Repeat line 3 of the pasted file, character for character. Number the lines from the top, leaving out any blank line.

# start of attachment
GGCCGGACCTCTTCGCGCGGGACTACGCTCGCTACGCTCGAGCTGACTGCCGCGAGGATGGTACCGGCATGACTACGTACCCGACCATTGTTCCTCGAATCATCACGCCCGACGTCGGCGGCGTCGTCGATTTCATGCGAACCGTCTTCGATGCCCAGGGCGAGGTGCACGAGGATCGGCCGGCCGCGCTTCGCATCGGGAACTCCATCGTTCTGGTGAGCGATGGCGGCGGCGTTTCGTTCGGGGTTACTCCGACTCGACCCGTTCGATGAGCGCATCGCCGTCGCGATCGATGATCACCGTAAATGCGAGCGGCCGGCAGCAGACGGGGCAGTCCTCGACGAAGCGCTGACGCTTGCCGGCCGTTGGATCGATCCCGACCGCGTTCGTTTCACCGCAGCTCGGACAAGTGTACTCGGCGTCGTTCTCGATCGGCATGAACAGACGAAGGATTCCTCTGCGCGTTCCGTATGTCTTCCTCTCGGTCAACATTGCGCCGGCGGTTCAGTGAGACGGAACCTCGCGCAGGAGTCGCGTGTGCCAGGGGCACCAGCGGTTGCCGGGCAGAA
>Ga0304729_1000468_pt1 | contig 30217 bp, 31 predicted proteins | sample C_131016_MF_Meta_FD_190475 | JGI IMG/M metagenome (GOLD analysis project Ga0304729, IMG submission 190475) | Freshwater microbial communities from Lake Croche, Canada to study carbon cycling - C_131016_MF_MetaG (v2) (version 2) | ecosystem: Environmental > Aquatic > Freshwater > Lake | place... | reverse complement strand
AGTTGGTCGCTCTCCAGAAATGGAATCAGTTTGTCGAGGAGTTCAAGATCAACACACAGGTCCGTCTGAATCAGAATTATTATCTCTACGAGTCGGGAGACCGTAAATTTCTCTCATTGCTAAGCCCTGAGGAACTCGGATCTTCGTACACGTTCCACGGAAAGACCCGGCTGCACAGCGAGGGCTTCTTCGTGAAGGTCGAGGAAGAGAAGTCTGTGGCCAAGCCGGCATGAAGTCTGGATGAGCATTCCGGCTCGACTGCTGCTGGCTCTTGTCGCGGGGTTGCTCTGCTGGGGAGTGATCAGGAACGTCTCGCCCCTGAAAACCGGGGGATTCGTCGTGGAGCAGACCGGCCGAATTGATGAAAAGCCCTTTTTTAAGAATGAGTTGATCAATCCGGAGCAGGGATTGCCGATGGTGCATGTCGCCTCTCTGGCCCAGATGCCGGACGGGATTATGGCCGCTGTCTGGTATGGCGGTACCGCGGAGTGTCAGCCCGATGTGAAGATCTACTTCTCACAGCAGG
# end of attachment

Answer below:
AGTTGGTCGCTCTCCAGAAATGGAATCAGTTTGTCGAGGAGTTCAAGATCAACACACAGGTCCGTCTGAATCAGAATTATTATCTCTACGAGTCGGGAGACCGTAAATTTCTCTCATTGCTAAGCCCTGAGGAACTCGGATCTTCGTACACGTTCCACGGAAAGACCCGGCTGCACAGCGAGGGCTTCTTCGTGAAGGTCGAGGAAGAGAAGTCTGTGGCCAAGCCGGCATGAAGTCTGGATGAGCATTCCGGCTCGACTGCTGCTGGCTCTTGTCGCGGGGTTGCTCTGCTGGGGAGTGATCAGGAACGTCTCGCCCCTGAAAACCGGGGGATTCGTCGTGGAGCAGACCGGCCGAATTGATGAAAAGCCCTTTTTTAAGAATGAGTTGATCAATCCGGAGCAGGGATTGCCGATGGTGCATGTCGCCTCTCTGGCCCAGATGCCGGACGGGATTATGGCCGCTGTCTGGTATGGCGGTACCGCGGAGTGTCAGCCCGATGTGAAGATCTACTTCTCACAGCAGG